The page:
3-Year-old Aboriginal girl shamed for dressing up as Frozen queen
One would think that living in the 21st century would mean more tolerance and a welcoming attitude toward all people. Unfortunately, this does not appear to be the case.
No child should ever have to experience something like this — especially from a mother and her daughters.
The Daily Mail reveals a 3-year-old girl was left in tears after attending a Disney event in Melbourne, Australia. Her mother, Rachel Muir, recounts their initial excitement as the two stood in line at a shopping center, waiting to participate. Dressed up as the Frozen character Elsa, little Samara was just like any other girl looking forward to what was in store.
Too bad a heartless mother and her children ruined her experience.
"The lady in front of us turned around to Samara and said, 'I don't know why you're dressed up for, because Queen Elsa isn't black,'" said Rachel.
In tears, Samara was chastised by a family because of her skin color. To make matters worse, the woman's children joined in with their own hateful comments. "I asked the woman what she meant by the comment, and then one of the woman's young daughters screwed up her face, she pointed at Samara and said, 'You're black, and black is ugly,'" adds Muir.
Samara was so hurt by what happened that she didn't want to participate in upcoming Aboriginal activities because it reminded her of her skin color. The Courier notes Rachel took to her social media to vent her frustrations and address the unacceptable behavior.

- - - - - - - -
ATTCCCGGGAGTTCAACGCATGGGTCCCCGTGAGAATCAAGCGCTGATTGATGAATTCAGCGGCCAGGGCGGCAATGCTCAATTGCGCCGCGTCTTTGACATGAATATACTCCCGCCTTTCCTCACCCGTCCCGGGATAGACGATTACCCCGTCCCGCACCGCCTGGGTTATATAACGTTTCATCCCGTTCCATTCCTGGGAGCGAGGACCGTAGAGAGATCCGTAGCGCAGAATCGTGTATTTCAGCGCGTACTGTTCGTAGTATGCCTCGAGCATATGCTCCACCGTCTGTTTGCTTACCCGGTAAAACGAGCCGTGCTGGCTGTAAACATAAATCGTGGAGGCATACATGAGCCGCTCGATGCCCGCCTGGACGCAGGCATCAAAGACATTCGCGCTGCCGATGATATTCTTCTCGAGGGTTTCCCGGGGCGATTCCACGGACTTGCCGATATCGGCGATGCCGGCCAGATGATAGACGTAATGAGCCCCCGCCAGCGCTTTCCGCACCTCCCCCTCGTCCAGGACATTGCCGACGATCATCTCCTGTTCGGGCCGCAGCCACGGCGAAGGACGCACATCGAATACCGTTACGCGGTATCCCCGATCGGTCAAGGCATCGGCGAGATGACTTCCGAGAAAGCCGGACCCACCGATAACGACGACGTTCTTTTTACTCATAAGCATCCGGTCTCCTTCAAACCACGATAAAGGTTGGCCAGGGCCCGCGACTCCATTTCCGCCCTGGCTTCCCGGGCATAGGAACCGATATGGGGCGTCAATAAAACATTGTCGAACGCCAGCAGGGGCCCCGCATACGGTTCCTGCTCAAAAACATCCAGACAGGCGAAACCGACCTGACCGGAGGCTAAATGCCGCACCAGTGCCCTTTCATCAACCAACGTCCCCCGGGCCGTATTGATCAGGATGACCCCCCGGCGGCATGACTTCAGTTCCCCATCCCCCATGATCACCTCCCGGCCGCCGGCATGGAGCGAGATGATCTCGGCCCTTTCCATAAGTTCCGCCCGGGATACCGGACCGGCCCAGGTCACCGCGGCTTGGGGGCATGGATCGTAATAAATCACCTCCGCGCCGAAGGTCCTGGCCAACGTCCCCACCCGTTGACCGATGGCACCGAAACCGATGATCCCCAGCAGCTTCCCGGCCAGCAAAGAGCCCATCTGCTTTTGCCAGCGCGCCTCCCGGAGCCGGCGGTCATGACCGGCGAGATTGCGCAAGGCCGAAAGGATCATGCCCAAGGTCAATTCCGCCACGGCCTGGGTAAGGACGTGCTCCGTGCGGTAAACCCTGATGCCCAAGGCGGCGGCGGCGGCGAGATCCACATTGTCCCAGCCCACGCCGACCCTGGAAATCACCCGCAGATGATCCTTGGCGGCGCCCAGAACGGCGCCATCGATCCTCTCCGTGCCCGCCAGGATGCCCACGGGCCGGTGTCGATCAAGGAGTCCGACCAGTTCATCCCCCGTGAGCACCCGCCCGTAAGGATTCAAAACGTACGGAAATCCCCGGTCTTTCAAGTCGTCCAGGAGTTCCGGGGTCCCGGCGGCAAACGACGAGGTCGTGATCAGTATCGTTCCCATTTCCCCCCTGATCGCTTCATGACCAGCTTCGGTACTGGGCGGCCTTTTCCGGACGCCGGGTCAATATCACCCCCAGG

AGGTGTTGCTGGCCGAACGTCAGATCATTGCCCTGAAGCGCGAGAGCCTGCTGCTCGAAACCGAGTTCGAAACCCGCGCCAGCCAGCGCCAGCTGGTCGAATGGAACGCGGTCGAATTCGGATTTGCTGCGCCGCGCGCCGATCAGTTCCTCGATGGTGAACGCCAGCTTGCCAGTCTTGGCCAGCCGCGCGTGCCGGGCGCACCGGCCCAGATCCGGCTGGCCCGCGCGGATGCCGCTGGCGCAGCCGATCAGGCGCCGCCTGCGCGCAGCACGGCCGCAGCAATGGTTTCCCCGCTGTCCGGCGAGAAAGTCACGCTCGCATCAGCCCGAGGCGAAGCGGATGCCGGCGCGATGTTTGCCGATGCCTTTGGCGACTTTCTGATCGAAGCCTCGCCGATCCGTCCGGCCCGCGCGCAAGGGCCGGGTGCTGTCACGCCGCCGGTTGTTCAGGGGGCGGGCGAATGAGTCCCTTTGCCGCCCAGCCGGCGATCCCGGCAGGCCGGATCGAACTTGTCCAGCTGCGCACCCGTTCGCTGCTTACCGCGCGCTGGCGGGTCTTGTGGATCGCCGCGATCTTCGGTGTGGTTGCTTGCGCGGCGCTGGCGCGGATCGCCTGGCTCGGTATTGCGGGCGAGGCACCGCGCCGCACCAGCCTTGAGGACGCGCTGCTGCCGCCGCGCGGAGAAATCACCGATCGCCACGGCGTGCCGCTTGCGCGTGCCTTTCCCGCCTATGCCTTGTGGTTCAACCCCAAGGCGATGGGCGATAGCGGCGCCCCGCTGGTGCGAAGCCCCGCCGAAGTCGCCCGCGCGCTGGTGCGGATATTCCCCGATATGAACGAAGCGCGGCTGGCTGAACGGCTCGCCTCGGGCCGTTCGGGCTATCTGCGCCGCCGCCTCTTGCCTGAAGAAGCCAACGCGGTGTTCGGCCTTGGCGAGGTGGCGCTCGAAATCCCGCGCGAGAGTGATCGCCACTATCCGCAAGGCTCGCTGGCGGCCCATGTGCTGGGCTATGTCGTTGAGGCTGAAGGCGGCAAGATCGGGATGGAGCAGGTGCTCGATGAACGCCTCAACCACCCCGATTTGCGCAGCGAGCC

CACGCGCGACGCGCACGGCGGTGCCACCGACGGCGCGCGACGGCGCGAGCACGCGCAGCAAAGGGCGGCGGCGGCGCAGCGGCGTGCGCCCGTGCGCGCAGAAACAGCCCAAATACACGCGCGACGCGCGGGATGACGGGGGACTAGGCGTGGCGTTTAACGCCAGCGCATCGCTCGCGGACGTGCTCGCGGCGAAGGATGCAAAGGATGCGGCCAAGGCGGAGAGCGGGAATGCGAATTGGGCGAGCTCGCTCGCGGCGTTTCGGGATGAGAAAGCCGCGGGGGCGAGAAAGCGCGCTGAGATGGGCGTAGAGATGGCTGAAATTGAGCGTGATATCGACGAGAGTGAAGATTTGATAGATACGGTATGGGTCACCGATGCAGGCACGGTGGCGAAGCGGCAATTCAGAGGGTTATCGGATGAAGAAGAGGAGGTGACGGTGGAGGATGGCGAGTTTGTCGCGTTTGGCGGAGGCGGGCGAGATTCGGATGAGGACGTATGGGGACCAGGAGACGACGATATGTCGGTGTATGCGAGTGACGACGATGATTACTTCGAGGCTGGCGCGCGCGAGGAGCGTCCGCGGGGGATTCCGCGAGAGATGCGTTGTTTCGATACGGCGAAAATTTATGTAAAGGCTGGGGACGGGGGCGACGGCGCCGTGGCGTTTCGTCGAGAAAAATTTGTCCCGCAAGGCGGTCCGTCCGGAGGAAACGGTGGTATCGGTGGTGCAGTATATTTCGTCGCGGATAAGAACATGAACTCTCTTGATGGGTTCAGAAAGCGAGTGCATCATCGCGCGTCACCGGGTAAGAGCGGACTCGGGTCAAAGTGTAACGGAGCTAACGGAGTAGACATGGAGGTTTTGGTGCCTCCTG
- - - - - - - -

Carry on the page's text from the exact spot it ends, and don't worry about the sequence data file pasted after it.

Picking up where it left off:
"The saddest part of it all is that racism is alive and well and the next generation are being subjected to it," wrote Muir. "Nobody is born into this world a racist. It is learnt behaviour. It can be changed."
Thankfully there's a little good news that comes from this story, as the Disney on Ice production Dare to Dream! reached out to the Muir family for an unforgettable opportunity. In addition to inviting Samara to one of their shows, they requested the 3-year-old also participate in the program.
You don't have to be a person of color to find this story appalling and hurtful. That poor girl now has a memory about her race that will continue with her in life. It's sickening to think a parent would create an environment that makes racial intolerance acceptable. The world is a melting pot of beautiful people from different ethnic backgrounds and cultures. Who cares if Samara doesn't look like Elsa? The character inspired her in some way to put on the costume — and that, quite frankly, is reason enough to wear it.
As a black woman and mother of two young boys of color, there are certain discussions my husband and I will unfortunately need to have with them once they get older. While I certainly don't play the "race card," there are harsh realities many minorities face that are brought on by the very sentiments depicted in this story. As much as I will teach my children to love and welcome all regardless of appearances, there are going to be times when they feel different — and are treated differently — because of their skin.
We need to do better.
More on race
Teaching your kids about racial and cultural diversity
As a biracial woman, I may look like Rachel Dolezal, but I don't have the privilege of leaving
Charleston shooting another reminder of racism in America